You are reblogging here the words from Jennifer Hamilton, on the occasion when you went on an harvest to collect with her the necessary ingredients for a Crown Of Weeds… read on>>
“A long time ago I promised to think more about the crown of weeds in King Lear. On October 12, 2012, more than two years since I made that promise, I was given that opportunity in public. I participated in the creation of a tradition at UNSW that involved the actual construction of a weedy crown. On this day Professor Deborah Bird Rose crowned me with weeds to celebrate the submission of my PhD*. Hopefully future students in the Environmental Humanities** will also be similarly crowned! The tradition was the collaborative brainchild of Drs Eben Kirksey, Thom van Dooren and Ms-not-quite-Dr myself and made with the assistance of Diego Bonetto, Sydney’s own King of Weeds. Eben suggested I make a costume to celebrate my submission, Thom was amicable to this idea, I came up with the idea of crowning myself with weeds and Diego helped me select the edible weeds.
On a frosty morning Diego, Carin (from Slow Food Sydney) and myself went walking along the Cooks River and Wolli Creek in search of rogue edible plants. Below are a series of photos that capture the creation of this foraged weedy crown.
My PhD is on the storm in King Lear and during his time in the storm Lear strips naked and then crowns himself with weeds. My favourite interpretation of this crown is from Akira Kurosawa’s 1985 Adaptation Ran (Chaos).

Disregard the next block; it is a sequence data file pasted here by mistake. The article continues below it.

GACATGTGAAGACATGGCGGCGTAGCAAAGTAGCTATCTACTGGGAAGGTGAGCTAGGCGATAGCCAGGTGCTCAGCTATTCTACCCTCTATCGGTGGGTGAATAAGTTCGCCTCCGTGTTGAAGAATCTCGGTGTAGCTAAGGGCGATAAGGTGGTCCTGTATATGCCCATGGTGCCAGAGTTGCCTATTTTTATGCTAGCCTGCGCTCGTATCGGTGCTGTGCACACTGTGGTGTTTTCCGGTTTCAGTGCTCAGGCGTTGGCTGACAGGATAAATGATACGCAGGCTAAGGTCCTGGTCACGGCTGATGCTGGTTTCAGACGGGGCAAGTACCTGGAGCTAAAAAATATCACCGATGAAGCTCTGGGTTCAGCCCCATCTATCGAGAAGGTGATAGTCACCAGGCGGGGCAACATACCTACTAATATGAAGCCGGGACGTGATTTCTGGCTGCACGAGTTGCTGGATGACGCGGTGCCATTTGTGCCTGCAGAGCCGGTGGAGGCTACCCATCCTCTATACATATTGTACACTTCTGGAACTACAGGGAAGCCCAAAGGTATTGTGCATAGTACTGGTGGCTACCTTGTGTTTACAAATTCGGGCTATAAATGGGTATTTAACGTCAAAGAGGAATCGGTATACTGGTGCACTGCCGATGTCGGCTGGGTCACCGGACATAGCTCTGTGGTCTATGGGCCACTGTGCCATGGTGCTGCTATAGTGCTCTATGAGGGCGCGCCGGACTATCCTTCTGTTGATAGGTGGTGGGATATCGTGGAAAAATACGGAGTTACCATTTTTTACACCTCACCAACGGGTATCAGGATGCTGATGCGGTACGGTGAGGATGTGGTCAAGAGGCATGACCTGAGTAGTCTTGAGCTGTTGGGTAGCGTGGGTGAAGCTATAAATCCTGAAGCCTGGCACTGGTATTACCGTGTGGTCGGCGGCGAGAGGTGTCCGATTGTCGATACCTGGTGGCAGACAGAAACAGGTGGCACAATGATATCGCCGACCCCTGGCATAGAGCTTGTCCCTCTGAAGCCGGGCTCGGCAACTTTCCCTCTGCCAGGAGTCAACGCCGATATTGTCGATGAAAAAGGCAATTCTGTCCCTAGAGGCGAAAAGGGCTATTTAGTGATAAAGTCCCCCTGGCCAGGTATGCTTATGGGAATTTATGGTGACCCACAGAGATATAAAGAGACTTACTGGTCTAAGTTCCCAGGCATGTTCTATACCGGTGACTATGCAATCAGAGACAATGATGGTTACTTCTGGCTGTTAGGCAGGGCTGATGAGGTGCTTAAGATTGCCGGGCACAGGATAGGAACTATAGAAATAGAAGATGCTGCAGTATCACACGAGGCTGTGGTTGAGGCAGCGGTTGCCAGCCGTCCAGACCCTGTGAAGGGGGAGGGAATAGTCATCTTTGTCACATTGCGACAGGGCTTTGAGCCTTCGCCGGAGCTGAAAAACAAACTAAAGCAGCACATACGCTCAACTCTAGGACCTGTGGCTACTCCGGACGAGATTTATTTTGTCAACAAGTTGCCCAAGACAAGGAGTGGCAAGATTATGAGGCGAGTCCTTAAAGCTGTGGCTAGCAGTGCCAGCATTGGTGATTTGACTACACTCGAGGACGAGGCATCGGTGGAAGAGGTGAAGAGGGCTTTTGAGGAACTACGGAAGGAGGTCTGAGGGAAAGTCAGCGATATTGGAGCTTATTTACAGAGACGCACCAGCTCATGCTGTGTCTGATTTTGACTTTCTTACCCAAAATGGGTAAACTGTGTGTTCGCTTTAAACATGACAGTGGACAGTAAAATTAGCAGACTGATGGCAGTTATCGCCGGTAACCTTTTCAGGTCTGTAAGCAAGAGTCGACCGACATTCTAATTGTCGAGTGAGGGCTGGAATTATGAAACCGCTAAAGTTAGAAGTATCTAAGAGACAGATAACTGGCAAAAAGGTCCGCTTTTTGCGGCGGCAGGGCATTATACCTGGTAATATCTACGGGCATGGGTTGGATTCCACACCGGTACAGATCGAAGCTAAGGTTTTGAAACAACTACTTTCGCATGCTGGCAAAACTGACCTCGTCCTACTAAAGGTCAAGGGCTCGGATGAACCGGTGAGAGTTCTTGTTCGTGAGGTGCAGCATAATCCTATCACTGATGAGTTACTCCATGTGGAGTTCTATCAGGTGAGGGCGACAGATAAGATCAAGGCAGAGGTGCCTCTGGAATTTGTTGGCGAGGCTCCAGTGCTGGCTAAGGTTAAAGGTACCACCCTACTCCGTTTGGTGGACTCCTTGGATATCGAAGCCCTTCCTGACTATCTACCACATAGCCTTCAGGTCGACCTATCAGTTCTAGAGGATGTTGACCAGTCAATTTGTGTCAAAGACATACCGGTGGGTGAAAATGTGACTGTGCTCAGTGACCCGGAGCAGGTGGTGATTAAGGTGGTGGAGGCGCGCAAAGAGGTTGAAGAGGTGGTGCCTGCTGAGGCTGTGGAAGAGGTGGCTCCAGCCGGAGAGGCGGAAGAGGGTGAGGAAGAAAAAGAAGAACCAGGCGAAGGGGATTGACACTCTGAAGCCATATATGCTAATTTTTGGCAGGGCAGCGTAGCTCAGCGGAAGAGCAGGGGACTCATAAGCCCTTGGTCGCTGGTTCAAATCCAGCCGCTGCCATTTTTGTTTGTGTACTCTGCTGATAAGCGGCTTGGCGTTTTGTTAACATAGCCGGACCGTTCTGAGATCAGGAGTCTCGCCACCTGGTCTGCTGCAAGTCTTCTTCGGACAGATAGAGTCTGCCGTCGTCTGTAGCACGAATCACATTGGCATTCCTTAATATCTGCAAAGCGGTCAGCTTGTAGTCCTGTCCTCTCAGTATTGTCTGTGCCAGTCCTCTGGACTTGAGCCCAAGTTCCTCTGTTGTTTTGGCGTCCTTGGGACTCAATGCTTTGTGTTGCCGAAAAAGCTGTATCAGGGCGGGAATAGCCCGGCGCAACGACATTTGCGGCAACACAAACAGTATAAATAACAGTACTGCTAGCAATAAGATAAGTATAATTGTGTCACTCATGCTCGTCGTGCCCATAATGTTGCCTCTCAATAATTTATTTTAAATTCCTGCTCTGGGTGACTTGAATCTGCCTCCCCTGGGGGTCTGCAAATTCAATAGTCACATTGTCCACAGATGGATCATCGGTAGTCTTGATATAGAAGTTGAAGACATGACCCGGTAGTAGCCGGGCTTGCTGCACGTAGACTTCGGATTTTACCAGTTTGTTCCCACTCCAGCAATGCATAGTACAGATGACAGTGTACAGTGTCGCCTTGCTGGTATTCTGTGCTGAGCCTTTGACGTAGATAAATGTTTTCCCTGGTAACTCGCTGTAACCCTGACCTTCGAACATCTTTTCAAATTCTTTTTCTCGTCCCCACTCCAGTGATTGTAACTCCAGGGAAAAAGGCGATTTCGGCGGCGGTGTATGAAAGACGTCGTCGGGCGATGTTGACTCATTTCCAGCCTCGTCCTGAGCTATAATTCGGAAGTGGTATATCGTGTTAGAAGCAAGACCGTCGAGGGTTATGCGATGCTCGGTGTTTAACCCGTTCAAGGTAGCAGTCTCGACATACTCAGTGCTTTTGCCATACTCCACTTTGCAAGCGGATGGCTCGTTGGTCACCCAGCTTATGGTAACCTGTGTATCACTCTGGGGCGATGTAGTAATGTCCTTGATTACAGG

Hidetora’s Crown of Weeds (Emperor Hidetora is the Lear of Kurosawa’s Film)
I wanted to make the crown because I like what it represents. It is usually considered an indicator of Lear’s madness or the chaos in the kingdom. But I think the weedy crown represents the promise of an alternative political order. Taken out of its dramatic context, I think a weedy crown can be worn by anyone (of the 99%!) to represent an alternative way of imaging and living in the world. For me this alternative world positions disorderly natural forces (such as weeds, parasites and storms) and the unwieldy patterns of life and death at the heart of a refigured body politic.
This post comes with two disclaimers.
*Firstly, I have not yet received the award of PhD, given all this attention I can only hope I pass!
**I am a student of English at UNSW, not Environmental Humanities but I have been teaching in the Environmental Humanities and it was lovely of them to help mark this occasion. When I do finally receive the award, however, it will be through the English department.
Nevertheless, I am incredibly honoured to have been crowned with weeds by Professor Bird Rose and I can only hope to live up to the ideals represented by this digestible and perishable diadem.“